Devil Diver was trained by the Hall of Fame conditioner John M. Gaver, Sr., who also trained Shut Out. The Hall of Fame jockey Eddie Arcaro believed Devil Diver to be the superior horse (he hadn't been out of the money in 13 starts), and so chose to ride him in the Derby only to come in sixth as Shut Out won the prestigious race under jockey Wayne Wright by two lengths over Alsab. At three, of the two best Whitney colts, Shut Out prevailed. But at four, Devil Diver came into his own, living up to the promise of his two-and-three year old seasons. By the time he'd finished at five, he'd won eighteen stakes and was twice voted Champion Handicap Horse honors. In 1945, he came close to American Horse of the Year but lost the Pimlico Special to the filly Twilight Tear in a three horse race that included the very good Megogo.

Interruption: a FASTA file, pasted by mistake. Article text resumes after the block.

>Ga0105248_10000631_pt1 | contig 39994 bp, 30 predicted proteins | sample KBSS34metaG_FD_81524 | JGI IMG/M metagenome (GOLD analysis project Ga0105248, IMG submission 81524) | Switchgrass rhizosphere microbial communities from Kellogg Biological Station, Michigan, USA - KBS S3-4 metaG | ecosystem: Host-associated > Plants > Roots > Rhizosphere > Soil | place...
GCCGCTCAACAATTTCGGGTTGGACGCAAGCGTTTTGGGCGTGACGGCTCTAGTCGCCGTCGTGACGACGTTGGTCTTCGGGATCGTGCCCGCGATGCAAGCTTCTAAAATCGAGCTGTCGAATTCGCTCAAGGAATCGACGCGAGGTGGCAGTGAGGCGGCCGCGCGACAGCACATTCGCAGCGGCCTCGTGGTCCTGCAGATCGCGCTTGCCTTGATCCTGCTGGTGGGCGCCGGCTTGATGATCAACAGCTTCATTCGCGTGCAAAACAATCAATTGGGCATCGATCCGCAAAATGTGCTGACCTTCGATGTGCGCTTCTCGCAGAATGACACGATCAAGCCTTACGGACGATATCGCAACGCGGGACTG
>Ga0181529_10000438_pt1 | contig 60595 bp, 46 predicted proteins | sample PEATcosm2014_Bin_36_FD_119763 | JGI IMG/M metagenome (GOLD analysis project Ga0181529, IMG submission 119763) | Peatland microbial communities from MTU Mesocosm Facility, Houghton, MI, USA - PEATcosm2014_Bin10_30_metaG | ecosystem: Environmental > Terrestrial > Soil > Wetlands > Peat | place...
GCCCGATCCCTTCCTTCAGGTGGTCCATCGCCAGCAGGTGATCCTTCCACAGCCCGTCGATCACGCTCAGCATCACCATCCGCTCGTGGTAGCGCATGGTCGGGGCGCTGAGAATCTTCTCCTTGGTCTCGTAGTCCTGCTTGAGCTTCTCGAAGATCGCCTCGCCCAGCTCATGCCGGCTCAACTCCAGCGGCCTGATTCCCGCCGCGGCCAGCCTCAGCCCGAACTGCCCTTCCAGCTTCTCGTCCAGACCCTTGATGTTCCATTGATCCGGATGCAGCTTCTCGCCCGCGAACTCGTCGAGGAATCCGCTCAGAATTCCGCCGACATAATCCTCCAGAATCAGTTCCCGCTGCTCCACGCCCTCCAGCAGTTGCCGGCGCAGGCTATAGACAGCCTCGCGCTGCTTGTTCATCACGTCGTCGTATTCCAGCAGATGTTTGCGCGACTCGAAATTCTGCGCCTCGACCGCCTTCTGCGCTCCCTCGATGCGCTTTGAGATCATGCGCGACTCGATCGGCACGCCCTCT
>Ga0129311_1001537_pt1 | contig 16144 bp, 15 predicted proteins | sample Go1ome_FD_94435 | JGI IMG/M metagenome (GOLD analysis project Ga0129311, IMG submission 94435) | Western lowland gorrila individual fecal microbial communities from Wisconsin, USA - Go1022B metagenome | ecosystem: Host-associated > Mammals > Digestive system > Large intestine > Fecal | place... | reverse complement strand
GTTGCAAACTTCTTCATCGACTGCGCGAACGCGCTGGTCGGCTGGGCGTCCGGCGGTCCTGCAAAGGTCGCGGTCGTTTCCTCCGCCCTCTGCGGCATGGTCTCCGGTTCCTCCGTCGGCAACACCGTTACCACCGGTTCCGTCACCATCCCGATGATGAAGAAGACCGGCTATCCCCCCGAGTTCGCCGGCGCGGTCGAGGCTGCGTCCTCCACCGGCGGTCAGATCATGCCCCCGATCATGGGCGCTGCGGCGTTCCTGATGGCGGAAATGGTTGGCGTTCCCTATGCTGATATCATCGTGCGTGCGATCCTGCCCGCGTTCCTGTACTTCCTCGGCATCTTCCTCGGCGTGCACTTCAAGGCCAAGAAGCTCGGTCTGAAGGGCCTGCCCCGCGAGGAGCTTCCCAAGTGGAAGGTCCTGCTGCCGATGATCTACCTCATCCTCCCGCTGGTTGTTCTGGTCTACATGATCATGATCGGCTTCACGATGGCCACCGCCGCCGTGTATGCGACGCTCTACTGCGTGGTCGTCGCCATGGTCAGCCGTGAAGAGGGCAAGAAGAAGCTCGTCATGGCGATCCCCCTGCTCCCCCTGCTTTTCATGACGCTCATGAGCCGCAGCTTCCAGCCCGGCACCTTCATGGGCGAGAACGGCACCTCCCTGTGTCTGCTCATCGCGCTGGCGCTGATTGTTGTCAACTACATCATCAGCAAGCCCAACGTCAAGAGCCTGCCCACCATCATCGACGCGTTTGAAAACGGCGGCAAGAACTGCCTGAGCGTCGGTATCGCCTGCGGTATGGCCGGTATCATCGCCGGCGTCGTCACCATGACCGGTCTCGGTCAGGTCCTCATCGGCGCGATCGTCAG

Devil Diver holds a record that has so far never been broken. He won the Grade I Metropolitan Handicap in three consecutive years: 1943, 1944, and 1945. One of those wins, 1944, was accomplished under an unbroken record weight of 134 pounds. In his Suburban Handicap win, he gave the champion Stymie thirteen pounds. In 1944, the five-year-old Devil Diver won seven stakes race and in each he carried more than 130 pounds. Better with age, at five he competed at a variety of distances under a variety of weights, all heavy. In his last year, he was voted handicap horse of the season in both polls.
Devil Diver stood at stud at Greentree Farm. He was not outstanding, but over the years sired 18 stakes winners including Beau Diable, Call Over, Lotowhite, and the good broodmare Anchors Aweigh.
Devil Diver passed away in 1961.